TXL™ (formerly CMX157)

TXL™ Overview

ContraVir is developing Tenofovir Exalidex (TXL™) for Hepatitis B in Phase 2 clinical studies. TXL™ is a novel lipid acyclic nucleoside phosphonate that delivers high intracellular concentrations of the active antiviral agent of tenofovir, marketed by Gilead as Viread®.

TXL™’s novel structure results in decreased circulating levels of tenofovir, lowering systemic exposure and thereby reducing the potential for renal side effects. TXL™ has completed a Phase 1 clinical trial in healthy volunteers, demonstrating a favorable safety, tolerability, and drug distribution profile.

ContraVir believes a potentially best-in-class antiviral like TXL™ can become the cornerstone of a curative combination therapy for hepatitis B. The combination would include multiple drugs that inhibit different points in the viral life cycle, such as ContraVir’s cyclosporine A-derived antiviral TXL™, which is currently in preclinical development. Learn more about TXL™ >>

Potential Advantages of TXL™ over Tenofovir
  • Increased efficacy by boosting bioavailability
  • Takes advantage of natural lipid uptake mechanisms
  • Decreased renal toxicity by reduced circulating TFV
  • 97-fold more active against HBV in vitro
 
 
 

Opportunity: TXL™ May Address Limitations of Approved HBV Drugs

Currently there are about 350 million chronic HBV patients worldwide and 786,000 reported HBV-related deaths in 2010. The U.S. is the largest individual market with the highest absolute growth rate of HBV patients at around 15.4% through 2033. The primary goal of treating chronic hepatitis B is to suppress HBV replication and induce liver disease remission prior to the onset of cirrhosis and hepatocellular carcinoma, which are often the result of an HBV infection if not managed. Learn more about chronic hepatitis B >>

The limited efficacy of current antiviral treatments highlights the need for new therapeutic tools for treating chronic HBV. Currently, there are seven FDA-approved drugs for the treatment of chronic HBV, including interferon-alpha, pegylated interferon-alpha, lamivudine, entecavir, telbivudine, adefovir dipivoxil, and tenofovir disporoxil fumarate. No currently approved drug is completely effective at suppressing HBV replication permanently.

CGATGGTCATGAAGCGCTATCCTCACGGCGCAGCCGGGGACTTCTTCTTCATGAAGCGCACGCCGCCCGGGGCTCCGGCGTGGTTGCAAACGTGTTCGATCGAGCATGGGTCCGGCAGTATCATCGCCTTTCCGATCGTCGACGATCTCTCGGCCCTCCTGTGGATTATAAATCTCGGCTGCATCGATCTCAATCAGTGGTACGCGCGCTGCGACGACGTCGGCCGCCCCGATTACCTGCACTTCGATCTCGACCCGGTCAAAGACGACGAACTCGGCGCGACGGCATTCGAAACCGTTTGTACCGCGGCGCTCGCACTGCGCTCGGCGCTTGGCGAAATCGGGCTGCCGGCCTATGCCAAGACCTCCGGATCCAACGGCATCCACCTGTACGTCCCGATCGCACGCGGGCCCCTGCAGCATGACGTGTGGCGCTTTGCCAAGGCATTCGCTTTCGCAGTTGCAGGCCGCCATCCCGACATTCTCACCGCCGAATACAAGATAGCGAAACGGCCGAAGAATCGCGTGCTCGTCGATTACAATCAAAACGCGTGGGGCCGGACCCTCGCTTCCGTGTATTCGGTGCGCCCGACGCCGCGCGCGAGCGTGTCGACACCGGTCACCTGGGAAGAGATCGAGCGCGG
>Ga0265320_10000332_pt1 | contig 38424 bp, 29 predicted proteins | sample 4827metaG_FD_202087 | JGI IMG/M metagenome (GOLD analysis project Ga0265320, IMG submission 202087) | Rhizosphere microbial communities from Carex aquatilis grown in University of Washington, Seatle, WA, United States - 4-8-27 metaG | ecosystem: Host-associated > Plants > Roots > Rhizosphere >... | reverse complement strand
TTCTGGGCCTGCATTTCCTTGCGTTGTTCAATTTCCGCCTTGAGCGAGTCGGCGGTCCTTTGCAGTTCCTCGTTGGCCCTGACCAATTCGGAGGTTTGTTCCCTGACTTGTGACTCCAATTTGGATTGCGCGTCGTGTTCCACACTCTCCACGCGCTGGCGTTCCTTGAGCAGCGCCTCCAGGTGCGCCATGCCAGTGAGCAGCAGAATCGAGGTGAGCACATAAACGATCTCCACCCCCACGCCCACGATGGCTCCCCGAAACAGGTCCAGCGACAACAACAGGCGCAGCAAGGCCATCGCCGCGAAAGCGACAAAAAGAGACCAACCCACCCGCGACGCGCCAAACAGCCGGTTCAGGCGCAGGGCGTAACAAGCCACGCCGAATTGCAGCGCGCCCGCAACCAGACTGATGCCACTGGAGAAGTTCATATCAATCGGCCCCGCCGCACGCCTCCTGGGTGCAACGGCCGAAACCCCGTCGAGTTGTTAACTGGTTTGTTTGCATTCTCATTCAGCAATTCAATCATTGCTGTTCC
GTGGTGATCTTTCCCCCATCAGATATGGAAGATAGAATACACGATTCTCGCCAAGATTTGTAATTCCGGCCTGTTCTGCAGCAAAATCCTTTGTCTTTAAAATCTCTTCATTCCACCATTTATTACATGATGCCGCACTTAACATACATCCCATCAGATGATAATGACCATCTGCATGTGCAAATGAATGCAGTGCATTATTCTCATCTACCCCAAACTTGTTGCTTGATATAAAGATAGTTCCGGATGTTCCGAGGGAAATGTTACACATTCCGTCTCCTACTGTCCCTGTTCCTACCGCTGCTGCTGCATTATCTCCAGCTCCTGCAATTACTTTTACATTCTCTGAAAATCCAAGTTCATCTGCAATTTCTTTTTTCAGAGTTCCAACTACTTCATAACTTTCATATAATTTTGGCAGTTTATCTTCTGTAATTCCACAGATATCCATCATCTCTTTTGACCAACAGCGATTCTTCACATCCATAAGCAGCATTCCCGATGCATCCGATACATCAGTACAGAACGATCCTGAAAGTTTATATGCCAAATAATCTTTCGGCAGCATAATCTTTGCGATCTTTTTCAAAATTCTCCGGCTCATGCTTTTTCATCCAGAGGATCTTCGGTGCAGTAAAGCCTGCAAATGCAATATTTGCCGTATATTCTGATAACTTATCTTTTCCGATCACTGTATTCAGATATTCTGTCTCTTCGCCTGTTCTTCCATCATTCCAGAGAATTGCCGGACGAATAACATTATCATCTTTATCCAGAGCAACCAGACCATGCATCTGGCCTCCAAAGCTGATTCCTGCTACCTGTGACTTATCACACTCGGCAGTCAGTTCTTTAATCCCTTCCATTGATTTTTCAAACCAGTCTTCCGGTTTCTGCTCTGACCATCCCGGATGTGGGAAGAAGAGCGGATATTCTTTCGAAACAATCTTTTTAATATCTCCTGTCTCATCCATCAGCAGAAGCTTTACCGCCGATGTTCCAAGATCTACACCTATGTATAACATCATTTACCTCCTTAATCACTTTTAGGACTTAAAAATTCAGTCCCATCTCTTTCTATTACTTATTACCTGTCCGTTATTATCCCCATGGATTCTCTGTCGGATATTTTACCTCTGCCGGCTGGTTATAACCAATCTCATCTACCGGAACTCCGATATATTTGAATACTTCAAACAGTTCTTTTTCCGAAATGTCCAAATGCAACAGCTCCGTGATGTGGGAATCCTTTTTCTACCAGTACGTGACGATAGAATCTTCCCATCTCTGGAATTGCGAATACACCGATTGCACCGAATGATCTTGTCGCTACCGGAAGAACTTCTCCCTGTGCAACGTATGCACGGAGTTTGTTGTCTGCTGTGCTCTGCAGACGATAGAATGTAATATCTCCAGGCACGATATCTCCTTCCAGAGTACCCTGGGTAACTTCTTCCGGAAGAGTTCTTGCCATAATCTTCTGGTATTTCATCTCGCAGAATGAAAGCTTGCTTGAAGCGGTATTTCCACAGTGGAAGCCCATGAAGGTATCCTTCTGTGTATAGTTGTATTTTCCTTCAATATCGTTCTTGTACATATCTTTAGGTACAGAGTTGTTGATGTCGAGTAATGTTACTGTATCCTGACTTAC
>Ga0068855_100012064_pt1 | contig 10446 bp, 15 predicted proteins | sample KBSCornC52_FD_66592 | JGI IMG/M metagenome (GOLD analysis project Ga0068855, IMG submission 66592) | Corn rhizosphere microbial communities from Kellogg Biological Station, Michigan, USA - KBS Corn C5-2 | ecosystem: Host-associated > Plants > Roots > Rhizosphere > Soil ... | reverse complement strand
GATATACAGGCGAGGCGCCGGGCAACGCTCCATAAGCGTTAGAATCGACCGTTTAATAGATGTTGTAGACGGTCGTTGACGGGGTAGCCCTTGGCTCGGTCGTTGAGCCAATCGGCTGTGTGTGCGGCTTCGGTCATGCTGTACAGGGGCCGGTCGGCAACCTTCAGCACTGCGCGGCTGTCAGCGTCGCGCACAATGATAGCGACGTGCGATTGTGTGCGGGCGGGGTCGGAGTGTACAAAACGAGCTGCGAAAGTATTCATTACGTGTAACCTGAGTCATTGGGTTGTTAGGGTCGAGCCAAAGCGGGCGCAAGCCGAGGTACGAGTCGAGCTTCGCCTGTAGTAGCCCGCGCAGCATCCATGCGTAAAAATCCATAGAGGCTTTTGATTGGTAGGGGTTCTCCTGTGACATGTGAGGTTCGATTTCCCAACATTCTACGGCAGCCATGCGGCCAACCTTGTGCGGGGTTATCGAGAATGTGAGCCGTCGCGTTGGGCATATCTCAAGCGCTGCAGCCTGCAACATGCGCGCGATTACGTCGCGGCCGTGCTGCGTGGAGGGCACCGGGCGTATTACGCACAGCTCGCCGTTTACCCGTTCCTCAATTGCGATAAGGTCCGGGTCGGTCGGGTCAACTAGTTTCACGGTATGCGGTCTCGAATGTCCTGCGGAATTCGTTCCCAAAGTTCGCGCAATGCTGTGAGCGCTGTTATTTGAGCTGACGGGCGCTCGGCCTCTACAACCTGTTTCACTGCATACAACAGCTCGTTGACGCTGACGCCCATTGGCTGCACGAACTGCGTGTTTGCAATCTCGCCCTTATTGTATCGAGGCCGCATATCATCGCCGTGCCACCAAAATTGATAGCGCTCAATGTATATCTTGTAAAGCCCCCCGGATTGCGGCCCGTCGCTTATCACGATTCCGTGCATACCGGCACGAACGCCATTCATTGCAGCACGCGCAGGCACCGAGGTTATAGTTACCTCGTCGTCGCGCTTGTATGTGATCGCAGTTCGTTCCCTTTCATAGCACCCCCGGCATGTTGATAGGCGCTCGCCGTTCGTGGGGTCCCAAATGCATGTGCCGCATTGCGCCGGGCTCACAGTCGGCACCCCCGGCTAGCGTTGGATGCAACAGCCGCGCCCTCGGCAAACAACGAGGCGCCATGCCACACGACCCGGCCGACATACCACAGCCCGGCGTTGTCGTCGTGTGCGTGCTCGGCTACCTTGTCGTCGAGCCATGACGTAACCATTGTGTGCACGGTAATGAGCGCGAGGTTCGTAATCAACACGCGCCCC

Lamivudine often results in resistance development, with a 20% chance after one year, and 70% chance after two years. Adefovir has a much lower rate of resistance development, but has a lower level of potency against HBV. Various combinations of treatment have respective advantages and disadvantages, with none being ideal. Nucleoside analog (“NA”) therapy has advantages over interferon therapy (“IFN”) including fewer side effects and easier administration. However, IFN therapy has the advantage of decreased frequency of resistance, and higher rates of HBeAg loss, but also disadvantages of high cost, limited patient response, and administration by injection with frequent side effects.

Tenofovir so far, in combination with other drugs such as entecavir, is seen as the primary option for treatment, given its low cost, efficacy, and barrier to resistance development. Tenofovir is still is not completely effective in achieving the goals of chronic HBV therapy, which are to reduce the amount of detectible virus in the bloodstream of 95-100% of patients with no emergence of resistance, and the eradication of viral replication in the liver.

U.S. Sales of Approved HBV Drugs (2014)
Data Presented at HEP DART 2015
Characterization of TXL™

Phase I Clinical Study Data

The TXL™ Phase 1 clinical study was a randomized, blinded, dose-escalation trial to evaluate safety, tolerability and pharmacokinetics. Healthy volunteers received a single dose ranging from 25 mg to 400 mg of TXL™ or a standard dose of Viread® for comparison of intracellular levels of the active antiviral, tenofovir diphosphate (“TFV-PP”).

TXL™ was well tolerated and there were no laboratory, vital sign, electrocardiogram changes or adverse event trends attributable to drug. In addition, plasma concentrations of TXL™ increased linearly with dose and target plasma levels were attained. The active antiviral, TFV-PP, was measurable in peripheral blood mononuclear cells (“PBMC”) from all patients after a single 400 mg dose of TXL™.

PBMC levels of TFV-PP remained detectable for six days after the single 400 mg dose of TXL™, suggesting the possibility of a convenient, once-weekly dosing regimen.

Phase 2 Study

ContraVir is developing TXL™ for Hepatitis B in Phase 2 clinical studies.